Another aspect I find myself contemplating : was there a disproportionate share of this warfare that fell upon the population of Northern Italy? The North South divide in the nation is all too apparent today, and there is much resentment. My guess is that reluctance to fight was pronounced in soldiers from the South, and I guess desertion rates were high in units that contained large proportions of Neapolitans or Sicilians. Perhaps I do them an injustice.

Phil.

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  • 2 weeks later...

Its interesting to note how both world wars had long and costly campaign's in Italy and neither of them received much media attention or historical coverage postscript. It is perhaps the nature of the slow progress and many failures on the part of the Allies that have pushed the campaigns into obscurity. While this view is somewhat true, it totally ignores the triumphs and persevering nature of the common soldier.

I believe I have a Great grandfather who fought in the Italian Army but I haven't researched him yet.

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  • 5 months later...
  • 3 weeks later...
  • 7 months later...
.......................

It's a really good read but I would have like more detail about the conditions at the front, particularly the more high altitude alpine sectors.

Unfortunately there is very little written or translated in English about the highest fights of the war, over the glaciers of Marmolada, Adamello and Ortles-Cevedale. Tenths or even houndreds of books exist in Italian and probably as many in German. Some are of really high quality, both historically and for their iconography.

To have an idea of higher mountains warfare I can only suggest two articles available on the web:

Hosted at the excellent "An Unfortunate Region" website is my little contribution http://www.xs4all.nl/~aur/layout/frames.ht...ields/Italy.htm

At http://www.worldwar1.com/itafront/avalan.htm you can find an interesting article on avalanches as the worst killers of the alpine front, written by former paratrooper, Iraq veteran, mountaineer, skier and history teacher Richard Galli.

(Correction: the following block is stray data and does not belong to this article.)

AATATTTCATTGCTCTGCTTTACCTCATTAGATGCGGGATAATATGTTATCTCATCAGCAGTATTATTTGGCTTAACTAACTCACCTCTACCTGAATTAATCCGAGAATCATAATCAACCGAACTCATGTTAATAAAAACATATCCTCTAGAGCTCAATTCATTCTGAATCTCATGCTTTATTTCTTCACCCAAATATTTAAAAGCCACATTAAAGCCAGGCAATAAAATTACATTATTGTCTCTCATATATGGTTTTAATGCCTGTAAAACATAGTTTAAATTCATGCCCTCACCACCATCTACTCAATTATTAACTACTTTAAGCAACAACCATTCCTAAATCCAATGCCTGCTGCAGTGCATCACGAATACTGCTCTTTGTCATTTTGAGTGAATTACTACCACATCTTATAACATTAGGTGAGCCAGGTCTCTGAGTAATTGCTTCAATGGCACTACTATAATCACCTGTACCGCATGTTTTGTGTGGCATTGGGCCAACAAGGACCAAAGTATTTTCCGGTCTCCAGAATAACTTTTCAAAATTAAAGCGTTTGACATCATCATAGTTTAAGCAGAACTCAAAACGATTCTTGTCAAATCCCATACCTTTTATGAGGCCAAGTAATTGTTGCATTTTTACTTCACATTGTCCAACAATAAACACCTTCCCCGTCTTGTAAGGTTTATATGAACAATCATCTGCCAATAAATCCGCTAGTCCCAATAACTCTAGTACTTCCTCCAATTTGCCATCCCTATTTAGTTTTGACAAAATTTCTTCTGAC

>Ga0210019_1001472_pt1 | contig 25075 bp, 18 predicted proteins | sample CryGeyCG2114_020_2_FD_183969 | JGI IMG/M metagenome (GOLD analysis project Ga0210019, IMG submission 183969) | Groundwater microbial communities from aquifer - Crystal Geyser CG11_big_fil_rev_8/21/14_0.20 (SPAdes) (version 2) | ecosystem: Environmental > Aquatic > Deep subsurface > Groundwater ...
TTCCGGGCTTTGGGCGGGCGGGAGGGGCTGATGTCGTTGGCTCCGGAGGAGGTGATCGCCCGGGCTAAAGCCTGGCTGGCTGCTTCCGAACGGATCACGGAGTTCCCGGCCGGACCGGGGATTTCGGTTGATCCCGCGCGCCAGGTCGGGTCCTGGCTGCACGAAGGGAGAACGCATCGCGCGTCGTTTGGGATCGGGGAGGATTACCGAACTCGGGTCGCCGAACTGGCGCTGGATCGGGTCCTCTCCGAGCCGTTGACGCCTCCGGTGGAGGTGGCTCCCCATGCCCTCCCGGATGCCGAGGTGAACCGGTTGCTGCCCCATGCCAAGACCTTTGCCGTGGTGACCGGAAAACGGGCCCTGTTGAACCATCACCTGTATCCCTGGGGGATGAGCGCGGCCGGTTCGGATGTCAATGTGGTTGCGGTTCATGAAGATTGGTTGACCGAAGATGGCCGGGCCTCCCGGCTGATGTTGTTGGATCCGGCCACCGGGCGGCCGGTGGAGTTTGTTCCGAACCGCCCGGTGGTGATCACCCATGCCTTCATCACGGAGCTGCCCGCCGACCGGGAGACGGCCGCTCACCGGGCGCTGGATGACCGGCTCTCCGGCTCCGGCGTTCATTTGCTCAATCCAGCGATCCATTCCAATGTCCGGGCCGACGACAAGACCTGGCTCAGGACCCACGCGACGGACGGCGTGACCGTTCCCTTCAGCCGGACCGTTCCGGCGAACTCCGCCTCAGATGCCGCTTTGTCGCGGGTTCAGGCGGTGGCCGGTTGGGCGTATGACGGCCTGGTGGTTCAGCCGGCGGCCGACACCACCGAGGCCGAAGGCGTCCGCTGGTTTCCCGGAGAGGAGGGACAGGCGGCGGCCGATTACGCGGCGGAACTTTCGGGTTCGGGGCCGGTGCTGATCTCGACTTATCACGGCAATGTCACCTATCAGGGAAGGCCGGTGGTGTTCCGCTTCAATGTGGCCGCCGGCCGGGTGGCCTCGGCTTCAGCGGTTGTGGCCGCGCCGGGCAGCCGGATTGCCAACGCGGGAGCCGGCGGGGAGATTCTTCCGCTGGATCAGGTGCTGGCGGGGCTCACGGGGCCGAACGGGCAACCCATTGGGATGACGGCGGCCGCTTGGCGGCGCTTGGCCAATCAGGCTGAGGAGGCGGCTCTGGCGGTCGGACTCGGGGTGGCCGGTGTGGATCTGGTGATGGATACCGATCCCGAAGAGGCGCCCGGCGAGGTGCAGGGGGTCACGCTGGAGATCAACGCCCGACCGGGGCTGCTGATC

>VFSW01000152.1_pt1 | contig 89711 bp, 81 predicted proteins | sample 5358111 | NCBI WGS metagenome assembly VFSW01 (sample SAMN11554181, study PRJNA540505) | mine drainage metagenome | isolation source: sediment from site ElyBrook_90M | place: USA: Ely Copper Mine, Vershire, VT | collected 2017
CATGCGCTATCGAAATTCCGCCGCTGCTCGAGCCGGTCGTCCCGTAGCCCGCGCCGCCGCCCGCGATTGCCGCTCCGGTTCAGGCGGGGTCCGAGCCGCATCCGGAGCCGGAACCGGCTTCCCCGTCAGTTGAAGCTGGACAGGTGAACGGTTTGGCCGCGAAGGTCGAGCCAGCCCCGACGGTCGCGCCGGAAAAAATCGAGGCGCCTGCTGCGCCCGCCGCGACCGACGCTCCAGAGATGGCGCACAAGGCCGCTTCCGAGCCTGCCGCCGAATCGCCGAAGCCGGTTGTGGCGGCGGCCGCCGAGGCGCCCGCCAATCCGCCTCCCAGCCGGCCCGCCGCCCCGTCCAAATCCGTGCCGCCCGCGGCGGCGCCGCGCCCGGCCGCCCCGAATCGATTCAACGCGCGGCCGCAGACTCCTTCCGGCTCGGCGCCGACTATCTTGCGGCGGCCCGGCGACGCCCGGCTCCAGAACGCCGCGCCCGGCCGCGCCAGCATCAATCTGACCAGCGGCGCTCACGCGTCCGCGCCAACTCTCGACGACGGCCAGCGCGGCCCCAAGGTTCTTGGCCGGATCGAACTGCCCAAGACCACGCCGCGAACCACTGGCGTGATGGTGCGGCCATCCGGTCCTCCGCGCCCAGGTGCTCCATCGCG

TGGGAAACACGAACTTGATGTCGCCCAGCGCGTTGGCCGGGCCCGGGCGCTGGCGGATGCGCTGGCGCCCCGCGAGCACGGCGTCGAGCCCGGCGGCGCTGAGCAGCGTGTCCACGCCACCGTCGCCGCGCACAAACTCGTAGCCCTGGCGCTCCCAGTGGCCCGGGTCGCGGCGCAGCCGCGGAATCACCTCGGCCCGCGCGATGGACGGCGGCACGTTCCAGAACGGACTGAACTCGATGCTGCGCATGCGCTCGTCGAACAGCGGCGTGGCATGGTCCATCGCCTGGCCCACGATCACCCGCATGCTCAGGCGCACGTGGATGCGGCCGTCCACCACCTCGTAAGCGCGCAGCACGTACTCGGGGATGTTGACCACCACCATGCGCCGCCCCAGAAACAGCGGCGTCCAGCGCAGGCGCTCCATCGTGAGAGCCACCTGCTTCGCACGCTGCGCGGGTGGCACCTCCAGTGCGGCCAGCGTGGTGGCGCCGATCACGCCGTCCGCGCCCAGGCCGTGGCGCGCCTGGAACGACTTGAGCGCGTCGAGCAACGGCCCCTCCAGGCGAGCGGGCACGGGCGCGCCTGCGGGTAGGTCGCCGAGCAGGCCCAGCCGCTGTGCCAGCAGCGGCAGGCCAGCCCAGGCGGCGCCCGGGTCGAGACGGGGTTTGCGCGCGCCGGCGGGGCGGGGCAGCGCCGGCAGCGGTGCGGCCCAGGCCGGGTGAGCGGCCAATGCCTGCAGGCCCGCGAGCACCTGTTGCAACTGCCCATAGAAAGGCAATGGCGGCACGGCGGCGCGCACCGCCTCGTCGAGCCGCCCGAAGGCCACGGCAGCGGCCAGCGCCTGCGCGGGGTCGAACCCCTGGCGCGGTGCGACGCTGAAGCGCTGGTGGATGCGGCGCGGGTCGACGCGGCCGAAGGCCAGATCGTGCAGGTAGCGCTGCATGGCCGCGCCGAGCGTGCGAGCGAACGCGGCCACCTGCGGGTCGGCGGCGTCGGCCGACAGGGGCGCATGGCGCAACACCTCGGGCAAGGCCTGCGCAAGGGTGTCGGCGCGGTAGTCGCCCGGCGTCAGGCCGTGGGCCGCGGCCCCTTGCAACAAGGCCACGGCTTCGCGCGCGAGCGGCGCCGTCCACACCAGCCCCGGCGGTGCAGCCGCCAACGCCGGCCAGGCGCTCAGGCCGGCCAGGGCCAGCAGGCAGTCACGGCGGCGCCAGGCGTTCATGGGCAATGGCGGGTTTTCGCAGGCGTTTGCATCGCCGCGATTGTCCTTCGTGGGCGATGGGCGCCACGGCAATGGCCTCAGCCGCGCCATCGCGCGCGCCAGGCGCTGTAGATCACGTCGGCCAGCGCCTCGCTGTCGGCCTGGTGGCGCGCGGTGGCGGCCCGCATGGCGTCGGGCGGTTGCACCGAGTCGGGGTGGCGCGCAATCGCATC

I am working on a new article about the "highest battle of the Great War": the capture and loss of Monte San Matteo, 3680 m, August-September 1918.

I can't promise to have it completed before a few months: I write in my spare time and English is not my mother tongue...

In the picture here below: sitting in the ruins of an Italian hut at Punta Zita, 3400 m, one of the starting points for the attack at San Matteo.

Regards,

Franz

post-50322-1255643808.jpg

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  • 12 years later...

looking for war diaries for italy 15 th Sep - 31 Dec 1918 royal engineers 48th ds coy

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have you checked the National Archives search engine? They do have gaps for some RE units. The Royal Engineers musum is the other likely option.

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  • 7 months later...

A piece on today's BBC Radio 4's 'From Our Own Correspondent' ,12th November '22 ***  mentioned the problems experienced by firefighters  due to  the detonation of Great War munitions during the recent wildfires on the  route of the "Walk of Peace" on the Italian/Slovenian boarder .     

*** Run forward to approx 22min 22sec; given as being 'available for over a year'

NigelS

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On 12/11/2022 at 22:58, NigelS said:

A piece on today's BBC Radio 4's 'From Our Own Correspondent' ,12th November '22 ***  mentioned the problems experienced by firefighters  due to  the detonation of Great War munitions during the recent wildfires on the  route of the "Walk of Peace" on the Italian/Slovenian boarder .     

*** Run forward to approx 22min 22sec; given as being 'available for over a year'

NigelS

I was there in August, just after the fires, and locals told me they regularly heard UXOs exploding. A Slovenian fire crew nearly got taken out by a shrapnel round going off near them. Scary stuff.

47CAA14E-3486-4624-A806-5A8AE9A79E61.jpeg